**Virology profile: HSV, HBV, HIV, HTLV-1, CMIA, Enterovirus, HSV-1, HSV-2, and HZV

In the 14th week after onset of neurological symptoms, the results of the second MRI (Figures 1f-1i) which was performed after treatment with iv methyl-prednisolone and Plasma Exchange (PE) two weeks after the first MRI, helped narrow down the list of differential diagnosis, as this MRI (Figures 1f-1i) showed a reduction in the level of the confluent scattered hyperintense lesions in the greater part of the spinal cord in the C1- conus medullaris levels and as well regression of the swelling of the spinal cord, C5-C7, compared with the first MRI (Figures 1a-1e). Surprisingly, the second MRI (Figures 1f-1i) revealed gadolinium enhancement even of the cauda equina corresponding to the ventral sacral roots (Figure 1i, red arrows), and the transverse section showed no sign of medullary lesions involving the central canal (Figure 1f). The results of the second MRI challenged the previous suspicion of an isolated myelitis, since the MRI now showed evidence of a combined CNS and peripheral nervous system (PNS) inflammation (i.e. a myeloradiculitis) not expected in MS/NMO, but reported rarely in ADEM [1]. Due to this unexpected radiological finding, the MRI was reviewed by a second group of neuroradiologists who did concur on the finding of gadolinium enhancement of the cauda equina, did not regard Lymphoma and CLIPPERS to be likely, but rather suggested that a systemic vasculitic disorder with secondary neurological manifestations be considered (Figure 1e).

Administration of treatments and results

Intravenous steroid treatment

Based on the first spinal-MRI findings (Figures 1a-1e), the patient was treated with intravenous methyl-prednisolone during the 8th week after onset of neurological symptoms, at a total dose of 20 mg/kg, 1.500 mg/d for 3 days, leading to a partial improvement of sensory symptoms. However, the patient deteriorated with regards to walking ability ten days after the termination of the iv methyl-prednisolone treatment, and was returned to Karolinska University Hospital from the rehabilitation hospital.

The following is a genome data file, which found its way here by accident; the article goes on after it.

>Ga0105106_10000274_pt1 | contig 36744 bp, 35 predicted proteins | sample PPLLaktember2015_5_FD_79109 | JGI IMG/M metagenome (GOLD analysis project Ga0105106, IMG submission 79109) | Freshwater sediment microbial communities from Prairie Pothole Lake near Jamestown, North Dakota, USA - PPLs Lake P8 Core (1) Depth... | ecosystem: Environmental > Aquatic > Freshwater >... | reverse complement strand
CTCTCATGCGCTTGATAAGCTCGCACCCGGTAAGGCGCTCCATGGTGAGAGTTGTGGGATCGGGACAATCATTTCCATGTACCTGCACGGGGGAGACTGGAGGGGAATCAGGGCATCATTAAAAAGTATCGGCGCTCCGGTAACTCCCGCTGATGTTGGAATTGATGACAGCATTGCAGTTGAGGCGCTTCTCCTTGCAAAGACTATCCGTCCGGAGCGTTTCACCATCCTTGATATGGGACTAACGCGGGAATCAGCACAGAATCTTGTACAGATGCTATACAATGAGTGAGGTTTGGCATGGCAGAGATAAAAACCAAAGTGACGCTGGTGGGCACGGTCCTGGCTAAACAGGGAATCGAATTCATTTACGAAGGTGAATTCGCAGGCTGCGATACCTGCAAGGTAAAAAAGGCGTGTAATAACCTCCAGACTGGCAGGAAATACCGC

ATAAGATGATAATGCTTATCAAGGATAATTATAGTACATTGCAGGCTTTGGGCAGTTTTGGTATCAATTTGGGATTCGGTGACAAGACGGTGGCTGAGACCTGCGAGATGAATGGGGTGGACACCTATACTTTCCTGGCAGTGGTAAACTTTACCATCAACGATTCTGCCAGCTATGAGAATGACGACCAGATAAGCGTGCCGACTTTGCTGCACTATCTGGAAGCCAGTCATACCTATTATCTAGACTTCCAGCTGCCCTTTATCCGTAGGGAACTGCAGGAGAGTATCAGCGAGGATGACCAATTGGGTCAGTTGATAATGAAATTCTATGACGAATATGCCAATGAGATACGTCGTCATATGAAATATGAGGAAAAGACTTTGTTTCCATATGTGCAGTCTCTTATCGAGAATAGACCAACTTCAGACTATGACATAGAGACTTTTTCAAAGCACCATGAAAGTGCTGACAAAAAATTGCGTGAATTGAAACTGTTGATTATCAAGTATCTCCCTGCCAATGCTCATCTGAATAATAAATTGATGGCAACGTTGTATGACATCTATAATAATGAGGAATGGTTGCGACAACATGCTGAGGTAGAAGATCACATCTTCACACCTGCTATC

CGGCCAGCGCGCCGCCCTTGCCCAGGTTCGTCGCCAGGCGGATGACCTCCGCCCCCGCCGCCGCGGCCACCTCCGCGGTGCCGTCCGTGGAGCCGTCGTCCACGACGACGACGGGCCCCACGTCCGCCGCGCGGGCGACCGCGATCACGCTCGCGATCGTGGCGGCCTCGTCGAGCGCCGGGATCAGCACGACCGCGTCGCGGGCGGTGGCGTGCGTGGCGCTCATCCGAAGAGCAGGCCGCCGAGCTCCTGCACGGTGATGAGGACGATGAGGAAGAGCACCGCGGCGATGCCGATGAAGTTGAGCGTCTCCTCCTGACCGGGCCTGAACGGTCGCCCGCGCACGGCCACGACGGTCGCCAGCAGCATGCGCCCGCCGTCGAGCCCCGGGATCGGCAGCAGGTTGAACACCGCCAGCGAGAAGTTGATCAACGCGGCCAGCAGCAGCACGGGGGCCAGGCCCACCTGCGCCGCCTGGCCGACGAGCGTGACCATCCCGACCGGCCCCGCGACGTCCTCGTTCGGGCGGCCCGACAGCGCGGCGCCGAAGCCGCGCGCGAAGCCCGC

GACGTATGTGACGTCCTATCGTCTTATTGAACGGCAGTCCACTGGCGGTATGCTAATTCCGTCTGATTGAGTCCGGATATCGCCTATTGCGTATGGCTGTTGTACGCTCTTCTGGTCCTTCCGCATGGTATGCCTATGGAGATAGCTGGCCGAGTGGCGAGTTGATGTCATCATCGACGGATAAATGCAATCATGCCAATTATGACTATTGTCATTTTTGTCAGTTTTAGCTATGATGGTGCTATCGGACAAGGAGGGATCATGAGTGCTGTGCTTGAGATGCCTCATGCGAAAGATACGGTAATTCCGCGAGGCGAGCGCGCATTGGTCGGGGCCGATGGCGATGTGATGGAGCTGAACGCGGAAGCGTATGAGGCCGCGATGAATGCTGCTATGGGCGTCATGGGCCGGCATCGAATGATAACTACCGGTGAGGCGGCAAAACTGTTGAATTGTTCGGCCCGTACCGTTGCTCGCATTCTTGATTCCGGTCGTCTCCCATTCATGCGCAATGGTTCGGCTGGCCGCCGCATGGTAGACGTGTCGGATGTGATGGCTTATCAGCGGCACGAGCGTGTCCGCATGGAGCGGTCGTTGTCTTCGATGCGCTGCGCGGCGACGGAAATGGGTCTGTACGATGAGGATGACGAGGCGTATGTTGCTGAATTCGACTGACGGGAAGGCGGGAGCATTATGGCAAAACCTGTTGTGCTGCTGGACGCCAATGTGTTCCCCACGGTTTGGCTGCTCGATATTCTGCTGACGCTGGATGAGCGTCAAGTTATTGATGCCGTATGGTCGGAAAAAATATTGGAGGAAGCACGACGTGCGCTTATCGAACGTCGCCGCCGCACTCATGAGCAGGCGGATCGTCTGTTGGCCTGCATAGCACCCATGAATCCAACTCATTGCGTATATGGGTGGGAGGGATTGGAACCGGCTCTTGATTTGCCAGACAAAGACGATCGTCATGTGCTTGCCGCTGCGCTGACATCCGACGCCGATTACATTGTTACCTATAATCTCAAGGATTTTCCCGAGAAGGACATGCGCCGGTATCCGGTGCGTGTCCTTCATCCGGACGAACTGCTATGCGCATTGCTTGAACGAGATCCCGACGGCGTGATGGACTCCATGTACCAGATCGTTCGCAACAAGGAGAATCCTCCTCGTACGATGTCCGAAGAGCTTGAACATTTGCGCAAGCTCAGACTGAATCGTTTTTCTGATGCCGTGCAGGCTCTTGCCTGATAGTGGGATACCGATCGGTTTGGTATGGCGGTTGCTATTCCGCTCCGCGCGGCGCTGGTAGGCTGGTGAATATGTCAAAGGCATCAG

Plasma Exchange (PE)

During the 10th  week after onset of neurological symptoms (11 days after the first visit to the Department of Neurology; 10 days after the first corticosteroid treatment), a course of six treatments with PE was given. The plasma was replaced with 1,500 ml of 4% albumin and 1,500 ml Octaplas (Pooled Human Plasma).

Oral steroids

a) Deltison

T. Prednisone (Deltison®) 50 mg, 20 tablets /day for 3 days was administered one month after the PE.

b) Prednisolone

Treatment with T. Prednisolone 10 mg per day was hence initiated 3 days after the termination of the oral Prednisone (Deltison) treatment and continued for 3 weeks, followed by a slow taper and discontinuation during a further eight weeks. The total length of treatment period with Prednisolone was hence 11 weeks.

Outcome

The initial methyl-prenisolone therapy was not very efficacious, though the rate of decline was temporary reduced. The second MRI performed 14 weeks after the onset of neurological symptoms, showed only a partial improvement in the level of gadolinium enhancement and edema of the spinal lesion (Figures 1f-1i), which led to the decision to treat the patient with a course of pulsed oral high dose steroids.

The third MRI twenty four weeks after onset of neurological symptoms (10 weeks after the second MRI), showed a more or less complete resolution of the intraspinal inflammatory lesion, though a very slight residual gadolinium enhancement was seen in the cervical spinal cord segments C5-C7 (Figures 2k and m).

At the clinical followed up eight months after onset, and 6 weeks after termination of the final oral corticosteroid treatment, a sustained improvement of the sensory symptoms and gait is seen. At this time-point the patient and her physiotherapist reported that the patient could walk outdoors more than 500 meters with occasional use of a single crutch. At the recent follow-up, fourthy three weeks after symptom onset the patient was able to walk and run. She had resumed working, though only at part-time. Neurological examination at this time was normal except a slight decreased sensation for touch and pain on anterolateral side of right thigh. The significant clinical improvement was confirmed by the final MRI (42 weeks after onset) which showed no residual intraspinal or nerve root lesions /contrast enhancement (Figures 2p-s).